To his credit, Bailey doesn't publicize this research in order to flatter fellow libertarians. He notes a finding indicating that libertarians, like other ideologues, develop "an intellectual feedback loop" in which uncompassionate individualists "find more and more of the libertarian narrative agreeable and begin identifying themselves as libertarian." Bailey finds this account "fairly convincing," but he thinks that any pejorative connotations should be outweighed by an acknowledgement that "libertarian morality...changed history by enabling at least a portion of humanity to escape our natural state of abject poverty." Progress, he implies, depends on libertarian morality because it rejects both the "primitive moralities embodied in the universalist collectivism of left-liberals and the tribalist collectivism of conservatives." Love of liberty rather than love of mankind, Bailey concludes, "is what leads to true moral and economic progress." If he means that progress depends on some people not caring at some point what others think of their work, there's probably some truth to his position. But there's a difference between not caring what people think of what you do and not caring what happens to them as a result of what you do. I don't know whether libertarians as a group go to that next level, but I suspect that some do. Whether than indifference has anything to do with progress is a question libertarians and students of libertarianism ought to consider.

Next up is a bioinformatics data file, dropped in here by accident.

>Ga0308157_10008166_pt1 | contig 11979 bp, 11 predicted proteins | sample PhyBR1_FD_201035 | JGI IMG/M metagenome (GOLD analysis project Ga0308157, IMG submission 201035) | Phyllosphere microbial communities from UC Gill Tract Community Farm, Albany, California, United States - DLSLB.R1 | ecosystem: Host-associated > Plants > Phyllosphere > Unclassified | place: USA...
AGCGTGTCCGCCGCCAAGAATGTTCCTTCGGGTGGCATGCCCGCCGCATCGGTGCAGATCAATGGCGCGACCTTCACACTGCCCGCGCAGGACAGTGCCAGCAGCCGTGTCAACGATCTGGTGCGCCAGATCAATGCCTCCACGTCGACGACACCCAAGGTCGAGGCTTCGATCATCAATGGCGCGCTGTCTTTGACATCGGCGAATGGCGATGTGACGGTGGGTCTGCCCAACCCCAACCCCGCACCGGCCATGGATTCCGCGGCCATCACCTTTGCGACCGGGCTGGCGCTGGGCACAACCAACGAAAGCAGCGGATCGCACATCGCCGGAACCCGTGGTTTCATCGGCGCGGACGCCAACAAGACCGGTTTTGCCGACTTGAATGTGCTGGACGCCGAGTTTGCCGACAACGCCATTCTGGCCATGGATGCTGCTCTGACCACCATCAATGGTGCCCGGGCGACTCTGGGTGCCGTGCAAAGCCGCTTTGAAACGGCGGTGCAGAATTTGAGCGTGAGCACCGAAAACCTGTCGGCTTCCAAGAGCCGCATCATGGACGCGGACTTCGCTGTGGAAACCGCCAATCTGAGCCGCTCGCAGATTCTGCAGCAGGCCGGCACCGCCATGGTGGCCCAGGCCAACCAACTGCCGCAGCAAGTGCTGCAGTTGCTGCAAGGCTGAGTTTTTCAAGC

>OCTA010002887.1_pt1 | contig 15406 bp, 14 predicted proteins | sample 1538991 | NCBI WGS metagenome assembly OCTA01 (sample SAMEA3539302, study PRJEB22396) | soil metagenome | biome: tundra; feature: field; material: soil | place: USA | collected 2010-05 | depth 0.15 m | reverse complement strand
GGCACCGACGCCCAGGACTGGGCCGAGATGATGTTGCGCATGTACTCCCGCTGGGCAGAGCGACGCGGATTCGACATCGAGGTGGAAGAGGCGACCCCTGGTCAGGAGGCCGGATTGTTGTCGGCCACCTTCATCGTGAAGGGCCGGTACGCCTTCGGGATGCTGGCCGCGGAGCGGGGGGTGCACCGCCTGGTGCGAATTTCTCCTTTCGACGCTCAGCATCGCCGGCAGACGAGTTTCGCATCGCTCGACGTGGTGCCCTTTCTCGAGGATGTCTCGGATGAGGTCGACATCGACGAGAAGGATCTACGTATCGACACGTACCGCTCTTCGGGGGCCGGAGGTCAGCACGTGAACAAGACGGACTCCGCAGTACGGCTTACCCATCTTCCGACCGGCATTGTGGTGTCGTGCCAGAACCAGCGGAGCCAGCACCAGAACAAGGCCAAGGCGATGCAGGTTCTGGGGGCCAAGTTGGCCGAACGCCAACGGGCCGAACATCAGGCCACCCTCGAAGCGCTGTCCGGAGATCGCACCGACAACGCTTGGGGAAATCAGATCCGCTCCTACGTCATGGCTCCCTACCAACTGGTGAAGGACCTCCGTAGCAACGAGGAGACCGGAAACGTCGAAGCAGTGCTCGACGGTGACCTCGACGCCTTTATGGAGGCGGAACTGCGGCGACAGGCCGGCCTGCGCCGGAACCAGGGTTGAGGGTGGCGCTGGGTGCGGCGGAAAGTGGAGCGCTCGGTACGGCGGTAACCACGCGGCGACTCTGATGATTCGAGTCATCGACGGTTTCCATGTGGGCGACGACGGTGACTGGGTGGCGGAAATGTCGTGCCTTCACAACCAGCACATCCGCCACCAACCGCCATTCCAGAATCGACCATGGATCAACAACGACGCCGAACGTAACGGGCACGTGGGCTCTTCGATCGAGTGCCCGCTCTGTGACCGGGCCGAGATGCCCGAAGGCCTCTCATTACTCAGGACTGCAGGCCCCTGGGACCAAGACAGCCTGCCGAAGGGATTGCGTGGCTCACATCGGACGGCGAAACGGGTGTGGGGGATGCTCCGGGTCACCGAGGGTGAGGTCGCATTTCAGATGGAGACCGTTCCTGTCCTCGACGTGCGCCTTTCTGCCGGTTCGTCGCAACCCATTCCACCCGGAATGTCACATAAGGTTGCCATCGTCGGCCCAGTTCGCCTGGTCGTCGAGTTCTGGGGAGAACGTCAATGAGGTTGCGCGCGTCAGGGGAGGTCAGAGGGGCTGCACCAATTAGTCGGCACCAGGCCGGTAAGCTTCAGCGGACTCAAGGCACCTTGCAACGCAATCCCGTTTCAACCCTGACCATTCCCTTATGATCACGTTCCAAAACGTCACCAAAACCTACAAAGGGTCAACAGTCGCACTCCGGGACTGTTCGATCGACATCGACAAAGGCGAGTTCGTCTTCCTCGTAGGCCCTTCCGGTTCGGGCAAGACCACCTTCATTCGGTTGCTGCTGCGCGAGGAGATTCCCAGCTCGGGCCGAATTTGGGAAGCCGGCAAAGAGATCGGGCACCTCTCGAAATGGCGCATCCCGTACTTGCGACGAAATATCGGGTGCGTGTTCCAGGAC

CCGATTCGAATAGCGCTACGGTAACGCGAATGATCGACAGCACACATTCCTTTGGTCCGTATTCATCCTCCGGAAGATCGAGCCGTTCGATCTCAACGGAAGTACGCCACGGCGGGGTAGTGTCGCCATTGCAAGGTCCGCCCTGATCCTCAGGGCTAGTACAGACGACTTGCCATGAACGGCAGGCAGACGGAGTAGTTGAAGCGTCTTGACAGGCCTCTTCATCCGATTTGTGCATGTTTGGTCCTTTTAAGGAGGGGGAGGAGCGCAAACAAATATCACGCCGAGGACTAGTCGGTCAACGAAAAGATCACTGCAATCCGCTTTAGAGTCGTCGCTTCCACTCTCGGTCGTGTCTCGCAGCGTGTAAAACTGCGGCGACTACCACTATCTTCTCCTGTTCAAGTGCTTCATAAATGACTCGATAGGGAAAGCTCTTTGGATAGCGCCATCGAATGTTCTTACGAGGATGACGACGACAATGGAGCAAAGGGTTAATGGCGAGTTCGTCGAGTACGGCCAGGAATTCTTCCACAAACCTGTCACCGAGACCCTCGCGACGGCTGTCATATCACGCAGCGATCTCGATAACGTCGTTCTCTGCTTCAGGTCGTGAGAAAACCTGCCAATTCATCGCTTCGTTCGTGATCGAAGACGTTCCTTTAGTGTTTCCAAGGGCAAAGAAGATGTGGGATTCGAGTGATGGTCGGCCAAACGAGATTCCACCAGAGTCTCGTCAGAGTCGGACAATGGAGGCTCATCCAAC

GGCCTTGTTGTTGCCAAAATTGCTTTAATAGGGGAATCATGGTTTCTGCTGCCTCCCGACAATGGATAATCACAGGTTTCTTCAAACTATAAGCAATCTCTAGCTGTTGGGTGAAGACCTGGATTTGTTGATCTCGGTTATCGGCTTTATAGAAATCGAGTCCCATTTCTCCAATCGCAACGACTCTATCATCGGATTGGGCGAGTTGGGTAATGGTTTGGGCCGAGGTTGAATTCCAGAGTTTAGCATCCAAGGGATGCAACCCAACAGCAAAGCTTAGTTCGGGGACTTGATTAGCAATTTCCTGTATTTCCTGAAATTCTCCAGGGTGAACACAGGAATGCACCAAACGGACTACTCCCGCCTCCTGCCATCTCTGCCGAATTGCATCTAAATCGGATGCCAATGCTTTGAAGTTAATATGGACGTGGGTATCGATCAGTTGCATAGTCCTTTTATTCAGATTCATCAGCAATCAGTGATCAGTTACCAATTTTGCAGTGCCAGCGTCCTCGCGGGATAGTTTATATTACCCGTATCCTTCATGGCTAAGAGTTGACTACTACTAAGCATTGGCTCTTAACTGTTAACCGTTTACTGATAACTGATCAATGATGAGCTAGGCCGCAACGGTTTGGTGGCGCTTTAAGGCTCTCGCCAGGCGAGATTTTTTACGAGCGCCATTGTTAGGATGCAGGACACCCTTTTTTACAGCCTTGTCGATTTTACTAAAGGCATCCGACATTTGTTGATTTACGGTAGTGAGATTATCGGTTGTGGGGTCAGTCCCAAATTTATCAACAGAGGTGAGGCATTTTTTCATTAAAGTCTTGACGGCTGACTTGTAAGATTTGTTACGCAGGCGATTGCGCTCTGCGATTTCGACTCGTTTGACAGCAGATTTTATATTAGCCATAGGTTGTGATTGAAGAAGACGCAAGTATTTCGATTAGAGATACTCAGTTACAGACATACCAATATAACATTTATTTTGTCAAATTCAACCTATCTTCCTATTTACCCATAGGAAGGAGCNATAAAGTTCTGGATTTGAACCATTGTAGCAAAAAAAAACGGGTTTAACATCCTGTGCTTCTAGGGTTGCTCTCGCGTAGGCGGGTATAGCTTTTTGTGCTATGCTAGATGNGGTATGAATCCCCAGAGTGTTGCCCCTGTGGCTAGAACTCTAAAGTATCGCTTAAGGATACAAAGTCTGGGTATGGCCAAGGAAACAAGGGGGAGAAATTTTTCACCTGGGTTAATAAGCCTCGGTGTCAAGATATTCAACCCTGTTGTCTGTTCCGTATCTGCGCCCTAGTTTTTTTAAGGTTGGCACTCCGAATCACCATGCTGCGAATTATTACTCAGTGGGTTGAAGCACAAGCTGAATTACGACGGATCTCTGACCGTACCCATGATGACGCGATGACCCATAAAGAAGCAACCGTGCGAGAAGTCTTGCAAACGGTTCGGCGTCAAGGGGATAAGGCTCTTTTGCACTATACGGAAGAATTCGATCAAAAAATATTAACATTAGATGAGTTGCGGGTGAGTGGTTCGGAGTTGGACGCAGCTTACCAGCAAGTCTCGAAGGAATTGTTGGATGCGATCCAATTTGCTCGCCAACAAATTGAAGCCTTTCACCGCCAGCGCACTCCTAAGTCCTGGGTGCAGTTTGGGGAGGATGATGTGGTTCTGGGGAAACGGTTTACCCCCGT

Time to stop the bucks?

The new issue of The Nation includes reader responses to a November article, "The Money & Media Election Complex," by John Nichols and Robert W. McChesney, that hint at a wider awakening to the need for radical election reform. Nichols and McChesney bemoan the public's dependence for information on campaign advertising that isn't subject to the same official scrutiny for accuracy to which commercial advertising has been historically subject. The First Amendment sanctification of political speech and the Supreme Court's equation of spending with speech has made political advertising unaccountable to any objective authority; the Constitution appears to entrust no one with the power to tell a political advertiser that he has no right to lie. The authors of the original article describe a dire state of affairs, but two letter writers feel that they didn't offer strong enough remedies.